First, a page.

Bees and honey

Did anybody wonder what is going on with our bees?
As a recap: in May, the bees swarmed. We were lucky to capture the swarm and start a new hive with it. The old hive should have made a new queen after its old queen had left with the swarm. This is how bee colonies multiply. However, when we checked a little later, there was no sign of a queen and no brood in the hive. That was bad. A beehive without a queen must soon perish as the unemployed workers get old and die one after another. To remedy this situation, we moved some frames with eggs from the swarm hive into the queen-less hive. We were hoping that the workers would grow some of these eggs into new queens. That was at the end of May.

On August 17, a hot and humid day, the hives looked like this:

Our beehives on a hot day in August. The “swarm hive” is on the left, the old hive on the right. The bees are outside because it is too hot in the hive.

The hive we were concerned about is on the right. There were lots of bees! And these could not have been the old bees from May. During summer, honey bee workers live only for 6 to 7 weeks. All of the worker we saw in August must have been born after mid June. This means that this hive had indeed a new queen! And not only that: she was really productive and her workers were very busy. We suspected that the entire hive was full of bee brood and honey. With lack of space, it got uncomfortably warm inside the hive. That is why so many bees were outside. This phenomenon is called “bearding” and is not unusual on a hot day.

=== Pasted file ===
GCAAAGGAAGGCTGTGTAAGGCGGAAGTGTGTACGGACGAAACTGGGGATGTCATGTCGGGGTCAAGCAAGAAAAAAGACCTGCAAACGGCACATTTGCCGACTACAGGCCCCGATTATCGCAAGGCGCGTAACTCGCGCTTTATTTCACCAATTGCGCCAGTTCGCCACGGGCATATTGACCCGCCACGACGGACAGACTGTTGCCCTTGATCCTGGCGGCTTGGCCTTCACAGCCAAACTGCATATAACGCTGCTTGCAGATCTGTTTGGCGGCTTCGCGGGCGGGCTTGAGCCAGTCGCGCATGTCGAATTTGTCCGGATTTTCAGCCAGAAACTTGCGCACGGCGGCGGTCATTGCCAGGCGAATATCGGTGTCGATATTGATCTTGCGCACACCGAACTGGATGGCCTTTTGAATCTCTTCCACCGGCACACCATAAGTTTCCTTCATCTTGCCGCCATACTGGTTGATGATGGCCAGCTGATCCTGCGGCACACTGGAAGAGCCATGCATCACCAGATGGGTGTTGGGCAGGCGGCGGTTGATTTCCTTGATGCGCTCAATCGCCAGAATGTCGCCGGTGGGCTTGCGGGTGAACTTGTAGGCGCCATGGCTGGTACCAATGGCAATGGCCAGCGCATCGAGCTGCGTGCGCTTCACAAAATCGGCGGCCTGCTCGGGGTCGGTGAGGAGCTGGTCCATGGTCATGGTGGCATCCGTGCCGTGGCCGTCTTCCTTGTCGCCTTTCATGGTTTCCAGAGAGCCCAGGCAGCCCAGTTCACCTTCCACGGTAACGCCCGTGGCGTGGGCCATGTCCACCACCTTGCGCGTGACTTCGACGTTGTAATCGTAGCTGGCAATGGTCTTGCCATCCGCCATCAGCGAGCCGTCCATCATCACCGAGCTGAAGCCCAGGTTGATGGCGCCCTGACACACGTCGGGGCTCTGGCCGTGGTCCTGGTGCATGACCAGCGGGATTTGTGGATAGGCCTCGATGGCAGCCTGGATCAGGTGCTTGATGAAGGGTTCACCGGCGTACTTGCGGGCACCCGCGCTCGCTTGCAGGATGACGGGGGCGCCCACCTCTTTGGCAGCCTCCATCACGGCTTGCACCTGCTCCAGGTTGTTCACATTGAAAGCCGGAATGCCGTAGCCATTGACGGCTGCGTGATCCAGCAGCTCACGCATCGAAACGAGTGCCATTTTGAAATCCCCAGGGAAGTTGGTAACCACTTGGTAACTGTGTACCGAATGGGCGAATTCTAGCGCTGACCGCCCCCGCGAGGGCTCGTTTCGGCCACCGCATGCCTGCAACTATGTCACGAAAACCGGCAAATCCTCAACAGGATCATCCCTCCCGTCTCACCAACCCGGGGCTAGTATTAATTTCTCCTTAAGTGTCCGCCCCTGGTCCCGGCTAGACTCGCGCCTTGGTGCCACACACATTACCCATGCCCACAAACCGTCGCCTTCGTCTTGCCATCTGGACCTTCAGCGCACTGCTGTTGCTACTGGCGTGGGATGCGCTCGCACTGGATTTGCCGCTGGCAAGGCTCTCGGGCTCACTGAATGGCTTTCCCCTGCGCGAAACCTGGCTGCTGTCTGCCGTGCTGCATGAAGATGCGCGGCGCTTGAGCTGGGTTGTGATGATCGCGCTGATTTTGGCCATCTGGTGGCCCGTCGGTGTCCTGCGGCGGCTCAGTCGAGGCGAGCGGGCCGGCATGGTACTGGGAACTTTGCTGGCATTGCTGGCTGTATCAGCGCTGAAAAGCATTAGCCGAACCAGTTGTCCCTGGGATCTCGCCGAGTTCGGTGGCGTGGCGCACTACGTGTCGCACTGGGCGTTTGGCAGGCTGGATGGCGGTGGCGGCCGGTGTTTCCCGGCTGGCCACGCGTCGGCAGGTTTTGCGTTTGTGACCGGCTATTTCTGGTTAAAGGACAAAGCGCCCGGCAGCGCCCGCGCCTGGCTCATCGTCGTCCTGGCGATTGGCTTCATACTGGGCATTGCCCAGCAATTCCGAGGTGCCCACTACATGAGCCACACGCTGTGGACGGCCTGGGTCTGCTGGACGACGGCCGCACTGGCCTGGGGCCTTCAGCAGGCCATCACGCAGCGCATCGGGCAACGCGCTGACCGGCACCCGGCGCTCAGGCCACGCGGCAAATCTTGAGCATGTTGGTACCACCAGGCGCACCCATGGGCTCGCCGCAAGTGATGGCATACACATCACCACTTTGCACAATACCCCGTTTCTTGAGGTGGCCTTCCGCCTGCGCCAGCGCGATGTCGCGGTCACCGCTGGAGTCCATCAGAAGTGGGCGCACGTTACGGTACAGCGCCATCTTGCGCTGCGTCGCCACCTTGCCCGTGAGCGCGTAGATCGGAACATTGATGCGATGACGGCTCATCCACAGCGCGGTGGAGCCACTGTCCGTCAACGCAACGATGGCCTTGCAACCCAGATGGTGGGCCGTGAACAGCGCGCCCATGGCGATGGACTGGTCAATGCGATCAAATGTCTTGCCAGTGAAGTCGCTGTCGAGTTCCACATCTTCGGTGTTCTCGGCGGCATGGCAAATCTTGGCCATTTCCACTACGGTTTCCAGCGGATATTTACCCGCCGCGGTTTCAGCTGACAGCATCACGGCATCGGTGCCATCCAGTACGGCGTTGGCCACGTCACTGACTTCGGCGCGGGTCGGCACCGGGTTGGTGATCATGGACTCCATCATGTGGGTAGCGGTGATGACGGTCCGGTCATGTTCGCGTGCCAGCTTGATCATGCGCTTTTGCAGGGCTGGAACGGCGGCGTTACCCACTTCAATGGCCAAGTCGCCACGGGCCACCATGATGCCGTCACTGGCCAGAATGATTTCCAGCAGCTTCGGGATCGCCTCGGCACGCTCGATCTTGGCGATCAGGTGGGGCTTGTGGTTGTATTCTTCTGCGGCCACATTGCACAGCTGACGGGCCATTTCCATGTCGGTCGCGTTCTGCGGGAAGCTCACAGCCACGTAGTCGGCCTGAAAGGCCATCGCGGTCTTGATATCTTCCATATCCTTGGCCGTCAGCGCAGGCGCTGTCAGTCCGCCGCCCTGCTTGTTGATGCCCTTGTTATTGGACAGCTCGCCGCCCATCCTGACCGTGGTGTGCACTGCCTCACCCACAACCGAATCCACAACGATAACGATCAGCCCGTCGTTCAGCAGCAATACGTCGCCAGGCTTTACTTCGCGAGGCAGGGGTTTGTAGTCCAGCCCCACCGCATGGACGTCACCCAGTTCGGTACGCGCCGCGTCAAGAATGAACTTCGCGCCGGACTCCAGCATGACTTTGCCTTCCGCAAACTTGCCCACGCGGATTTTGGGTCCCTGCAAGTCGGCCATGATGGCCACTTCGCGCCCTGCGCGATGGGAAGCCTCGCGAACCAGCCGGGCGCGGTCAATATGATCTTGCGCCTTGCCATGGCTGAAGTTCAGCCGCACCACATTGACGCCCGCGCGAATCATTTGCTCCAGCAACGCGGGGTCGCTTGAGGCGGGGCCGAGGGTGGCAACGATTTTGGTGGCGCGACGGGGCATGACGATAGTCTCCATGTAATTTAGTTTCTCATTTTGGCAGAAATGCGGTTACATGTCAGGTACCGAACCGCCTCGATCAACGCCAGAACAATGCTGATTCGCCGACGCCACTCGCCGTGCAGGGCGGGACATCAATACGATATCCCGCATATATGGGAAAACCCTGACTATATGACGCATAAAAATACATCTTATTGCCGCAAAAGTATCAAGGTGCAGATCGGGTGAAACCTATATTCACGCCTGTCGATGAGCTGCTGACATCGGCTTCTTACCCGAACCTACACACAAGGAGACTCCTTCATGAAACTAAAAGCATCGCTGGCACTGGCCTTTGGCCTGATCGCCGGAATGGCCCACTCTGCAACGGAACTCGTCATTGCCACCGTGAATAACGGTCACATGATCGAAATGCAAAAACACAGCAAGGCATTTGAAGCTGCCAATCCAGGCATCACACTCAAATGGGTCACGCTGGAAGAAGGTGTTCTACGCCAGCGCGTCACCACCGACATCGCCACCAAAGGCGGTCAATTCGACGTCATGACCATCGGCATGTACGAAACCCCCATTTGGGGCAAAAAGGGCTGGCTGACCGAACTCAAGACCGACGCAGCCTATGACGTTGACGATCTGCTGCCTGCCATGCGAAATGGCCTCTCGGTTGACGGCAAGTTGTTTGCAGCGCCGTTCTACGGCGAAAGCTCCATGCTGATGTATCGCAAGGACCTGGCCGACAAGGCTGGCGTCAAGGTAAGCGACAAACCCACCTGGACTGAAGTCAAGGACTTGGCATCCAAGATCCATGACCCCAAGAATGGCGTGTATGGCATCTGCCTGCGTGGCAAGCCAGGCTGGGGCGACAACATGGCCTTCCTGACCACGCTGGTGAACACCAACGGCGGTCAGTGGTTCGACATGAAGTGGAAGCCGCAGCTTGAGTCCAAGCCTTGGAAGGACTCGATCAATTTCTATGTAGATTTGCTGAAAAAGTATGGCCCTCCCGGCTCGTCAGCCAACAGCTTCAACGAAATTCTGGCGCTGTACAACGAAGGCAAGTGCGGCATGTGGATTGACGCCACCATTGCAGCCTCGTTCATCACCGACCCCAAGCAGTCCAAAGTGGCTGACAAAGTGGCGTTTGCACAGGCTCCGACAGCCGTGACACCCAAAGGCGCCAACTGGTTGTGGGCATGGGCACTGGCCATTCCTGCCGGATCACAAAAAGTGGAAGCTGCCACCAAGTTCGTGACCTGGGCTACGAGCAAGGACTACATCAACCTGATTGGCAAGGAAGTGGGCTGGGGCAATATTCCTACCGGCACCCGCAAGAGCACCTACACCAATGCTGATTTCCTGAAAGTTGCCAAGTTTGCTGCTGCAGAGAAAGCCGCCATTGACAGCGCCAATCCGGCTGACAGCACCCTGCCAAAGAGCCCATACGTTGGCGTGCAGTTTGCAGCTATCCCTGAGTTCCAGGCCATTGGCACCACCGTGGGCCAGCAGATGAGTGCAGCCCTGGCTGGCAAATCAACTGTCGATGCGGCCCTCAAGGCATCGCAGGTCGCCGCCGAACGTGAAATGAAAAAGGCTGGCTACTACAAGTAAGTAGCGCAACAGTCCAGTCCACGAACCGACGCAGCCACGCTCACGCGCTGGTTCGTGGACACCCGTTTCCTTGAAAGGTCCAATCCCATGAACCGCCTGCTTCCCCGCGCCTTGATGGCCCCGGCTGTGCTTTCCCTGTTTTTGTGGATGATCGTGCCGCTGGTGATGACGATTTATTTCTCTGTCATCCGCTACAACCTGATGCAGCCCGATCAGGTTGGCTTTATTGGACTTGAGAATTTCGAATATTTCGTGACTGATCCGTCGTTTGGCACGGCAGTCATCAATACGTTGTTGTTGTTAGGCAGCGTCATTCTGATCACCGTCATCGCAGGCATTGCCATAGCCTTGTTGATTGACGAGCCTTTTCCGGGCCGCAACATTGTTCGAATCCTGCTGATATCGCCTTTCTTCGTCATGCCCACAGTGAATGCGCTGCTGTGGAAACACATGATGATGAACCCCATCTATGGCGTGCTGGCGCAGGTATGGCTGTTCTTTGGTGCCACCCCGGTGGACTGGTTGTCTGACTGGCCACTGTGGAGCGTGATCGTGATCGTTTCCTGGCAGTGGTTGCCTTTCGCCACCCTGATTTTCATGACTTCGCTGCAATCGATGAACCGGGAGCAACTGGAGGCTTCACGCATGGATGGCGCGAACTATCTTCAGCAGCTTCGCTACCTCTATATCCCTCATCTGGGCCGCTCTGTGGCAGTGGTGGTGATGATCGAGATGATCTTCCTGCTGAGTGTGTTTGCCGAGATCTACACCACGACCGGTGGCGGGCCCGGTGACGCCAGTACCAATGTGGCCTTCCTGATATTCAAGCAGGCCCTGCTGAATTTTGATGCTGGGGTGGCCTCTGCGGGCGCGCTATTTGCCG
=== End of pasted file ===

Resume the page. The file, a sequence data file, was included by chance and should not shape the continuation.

For us humans, it was time to steal some honey and make room in the hive. On a cloudy and cooler day, our beekeeper friend Ray came over to help as we opened both hives to check for honey. The top box of the right hive was heavy with beautiful light-colored early summer honey. We harvested all 10 frames and gave the bees empty frames to work with. The other bigger hive had also a lot of honey, but the bees were not quite done with filling all of their honey comb. Here, we took 4 frames.

Modern beehives are carefully designed so that bees only build honey comb on the frames that can then be easily removed and replaces without destroying the hive. Any extra space, like underneath the frames as seen on the left picture, is filled with extra honey comb. We extracted lovely light yellow honey that tasted like linden nectar. Here, it is drained from the spinner through a mesh sieve (to keep out wax) into a big bucket to be jared later.

Yesterday, we met again to extract the honey. We got about 2.5 gallons of honey with a nice mild floral flavor. Meanwhile, The bees remain busy and we hope that we can take more honey later in the year.

Busy bees bringing nectar and pollen.